Even in cases where troops served in larger, more established bases with amenities such as coffee shops and fully equipped gyms, the internet could still be a luxury, making it difficult to keep up with current events. In a lot of cases at bases such as Camp Leatherneck and Kandahar Airfield in Afghanistan, troops would have to go to recreation centers and wait in a line for time-limited internet use on a slow connection. In those cases, service members mostly used the time to communicate with their families.

"I grabbed hard copies of Stars and Stripes outside the [dining facility] on [Combat Outpost] Speicher [in Iraq], and it was a lifeline to what was happening back home. Read it front to back every day I could," said John Ismay, a former Navy lieutenant commander who handled bomb disposals and now is a New York Times reporter. "Having a copy in my hands made me feel connected to all those earlier generations of American service members I’d seen photos of holding their own copies in earlier wars."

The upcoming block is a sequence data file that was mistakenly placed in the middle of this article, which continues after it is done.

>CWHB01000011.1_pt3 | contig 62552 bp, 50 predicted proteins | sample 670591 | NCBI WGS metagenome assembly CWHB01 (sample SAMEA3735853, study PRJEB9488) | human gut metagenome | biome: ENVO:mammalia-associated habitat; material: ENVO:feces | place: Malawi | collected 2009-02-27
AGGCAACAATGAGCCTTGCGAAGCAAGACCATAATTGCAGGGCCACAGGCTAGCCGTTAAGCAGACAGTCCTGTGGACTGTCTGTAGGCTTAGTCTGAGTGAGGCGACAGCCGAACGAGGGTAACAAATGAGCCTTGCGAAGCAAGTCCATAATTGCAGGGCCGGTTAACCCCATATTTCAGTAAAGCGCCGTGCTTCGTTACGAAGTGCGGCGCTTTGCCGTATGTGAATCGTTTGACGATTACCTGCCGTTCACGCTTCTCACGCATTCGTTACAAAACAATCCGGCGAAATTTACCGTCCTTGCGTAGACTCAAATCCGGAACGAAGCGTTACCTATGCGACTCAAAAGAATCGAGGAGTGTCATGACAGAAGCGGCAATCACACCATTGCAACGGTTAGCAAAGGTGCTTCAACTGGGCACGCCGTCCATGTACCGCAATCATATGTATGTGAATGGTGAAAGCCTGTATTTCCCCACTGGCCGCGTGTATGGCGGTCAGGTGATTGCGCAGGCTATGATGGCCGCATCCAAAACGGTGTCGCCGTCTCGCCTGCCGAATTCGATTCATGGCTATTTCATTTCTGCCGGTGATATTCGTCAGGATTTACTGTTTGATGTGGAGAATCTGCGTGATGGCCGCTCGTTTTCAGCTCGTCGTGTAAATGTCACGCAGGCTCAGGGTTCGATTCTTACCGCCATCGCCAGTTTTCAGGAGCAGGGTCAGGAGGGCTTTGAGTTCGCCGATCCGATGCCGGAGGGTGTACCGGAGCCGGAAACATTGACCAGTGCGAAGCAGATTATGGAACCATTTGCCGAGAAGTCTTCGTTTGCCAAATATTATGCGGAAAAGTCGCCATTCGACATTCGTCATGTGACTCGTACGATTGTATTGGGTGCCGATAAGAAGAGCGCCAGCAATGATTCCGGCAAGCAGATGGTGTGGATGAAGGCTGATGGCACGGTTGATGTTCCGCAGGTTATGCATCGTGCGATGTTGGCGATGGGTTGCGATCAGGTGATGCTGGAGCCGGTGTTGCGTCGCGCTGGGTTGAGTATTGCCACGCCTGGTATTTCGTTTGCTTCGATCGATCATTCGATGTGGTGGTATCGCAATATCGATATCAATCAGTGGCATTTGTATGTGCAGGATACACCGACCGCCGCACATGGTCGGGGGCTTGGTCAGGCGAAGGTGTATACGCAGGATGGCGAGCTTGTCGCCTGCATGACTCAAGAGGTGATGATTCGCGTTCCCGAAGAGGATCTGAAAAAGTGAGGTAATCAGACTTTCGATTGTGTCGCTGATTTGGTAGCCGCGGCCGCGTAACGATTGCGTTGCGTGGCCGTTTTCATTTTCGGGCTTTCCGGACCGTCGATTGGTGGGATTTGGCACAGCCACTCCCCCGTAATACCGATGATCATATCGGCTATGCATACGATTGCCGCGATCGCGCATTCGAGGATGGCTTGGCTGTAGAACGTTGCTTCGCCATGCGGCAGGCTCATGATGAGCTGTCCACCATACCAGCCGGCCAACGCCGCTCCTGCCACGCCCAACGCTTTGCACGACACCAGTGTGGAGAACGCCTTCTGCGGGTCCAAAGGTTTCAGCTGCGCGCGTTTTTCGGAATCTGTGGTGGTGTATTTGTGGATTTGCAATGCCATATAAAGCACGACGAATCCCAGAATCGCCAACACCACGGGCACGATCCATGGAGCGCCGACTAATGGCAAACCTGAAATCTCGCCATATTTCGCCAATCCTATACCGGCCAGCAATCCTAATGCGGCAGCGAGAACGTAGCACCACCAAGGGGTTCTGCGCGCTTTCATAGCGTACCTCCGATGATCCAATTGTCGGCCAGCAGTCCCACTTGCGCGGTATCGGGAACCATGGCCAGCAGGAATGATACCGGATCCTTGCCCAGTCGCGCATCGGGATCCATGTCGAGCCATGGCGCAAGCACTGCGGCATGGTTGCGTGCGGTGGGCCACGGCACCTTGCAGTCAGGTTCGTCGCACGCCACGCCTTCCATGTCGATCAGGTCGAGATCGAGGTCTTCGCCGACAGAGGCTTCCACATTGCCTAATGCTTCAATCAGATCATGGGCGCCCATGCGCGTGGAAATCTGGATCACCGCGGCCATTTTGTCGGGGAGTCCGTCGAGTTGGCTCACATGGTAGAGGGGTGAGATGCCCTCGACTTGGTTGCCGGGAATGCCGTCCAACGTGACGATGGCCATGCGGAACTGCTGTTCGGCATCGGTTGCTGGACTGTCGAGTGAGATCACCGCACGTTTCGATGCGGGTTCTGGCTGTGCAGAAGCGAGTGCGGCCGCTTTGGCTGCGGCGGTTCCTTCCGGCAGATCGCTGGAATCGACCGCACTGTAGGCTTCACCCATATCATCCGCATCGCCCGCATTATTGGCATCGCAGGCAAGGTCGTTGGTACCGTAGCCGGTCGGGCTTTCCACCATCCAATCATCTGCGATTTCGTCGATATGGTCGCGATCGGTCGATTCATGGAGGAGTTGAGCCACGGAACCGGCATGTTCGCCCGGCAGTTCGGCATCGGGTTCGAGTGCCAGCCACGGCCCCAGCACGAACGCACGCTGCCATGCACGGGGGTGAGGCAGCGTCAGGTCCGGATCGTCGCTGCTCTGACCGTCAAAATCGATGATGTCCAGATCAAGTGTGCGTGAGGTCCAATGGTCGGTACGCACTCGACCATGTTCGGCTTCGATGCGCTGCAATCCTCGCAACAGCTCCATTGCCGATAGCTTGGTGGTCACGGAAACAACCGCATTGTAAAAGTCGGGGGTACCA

The Defense Department has proposed in its $705.4 billion budget for fiscal year 2021 to cut Stars and Stripes of its more than $15 million annual subsidy, which equals about half of the news organization’s annual funds to pay expenses. Stars and Stripes remaining money comes from sales, subscriptions and advertising.

Defense Secretary Mark Esper on Thursday defended the Pentagon’s decision to strip Stars and Stripes of its federal funding, telling reporters in Europe that the independent news organization is not a priority.

“Their hard work and dedication in reporting on issues that matter the most to the military community continues to be of value,” Esper said. “However, as we look forward to the current budget proposal and beyond, the DOD must prioritize spending to support our warfighters in the most critical areas of need. Therefore, the department has made the difficult decision that, beginning in fiscal year 2021, it will no longer provide appropriated funds to Stars and Stripes.”

The Defense Department still needs to get its proposed budget through Congress. Whether congressional lawmakers will try to preserve Stars and Stripes’ funding is up in the air, though some House members have signaled they will push back against the Pentagon ahead of the new fiscal year, which starts in Oct. 1.

“Stars & Stripes was a link to home when I was in Iraq and Okinawa,” tweeted Rep. Ruben Gallego, D-Ariz., a Marine veteran. “It’s an A+ indie take on everyday DoD news, f*** ups, and Administration & General Officer BS. No wonder this President [Donald Trump] wants to cut it. He’s got a fight on his hands.”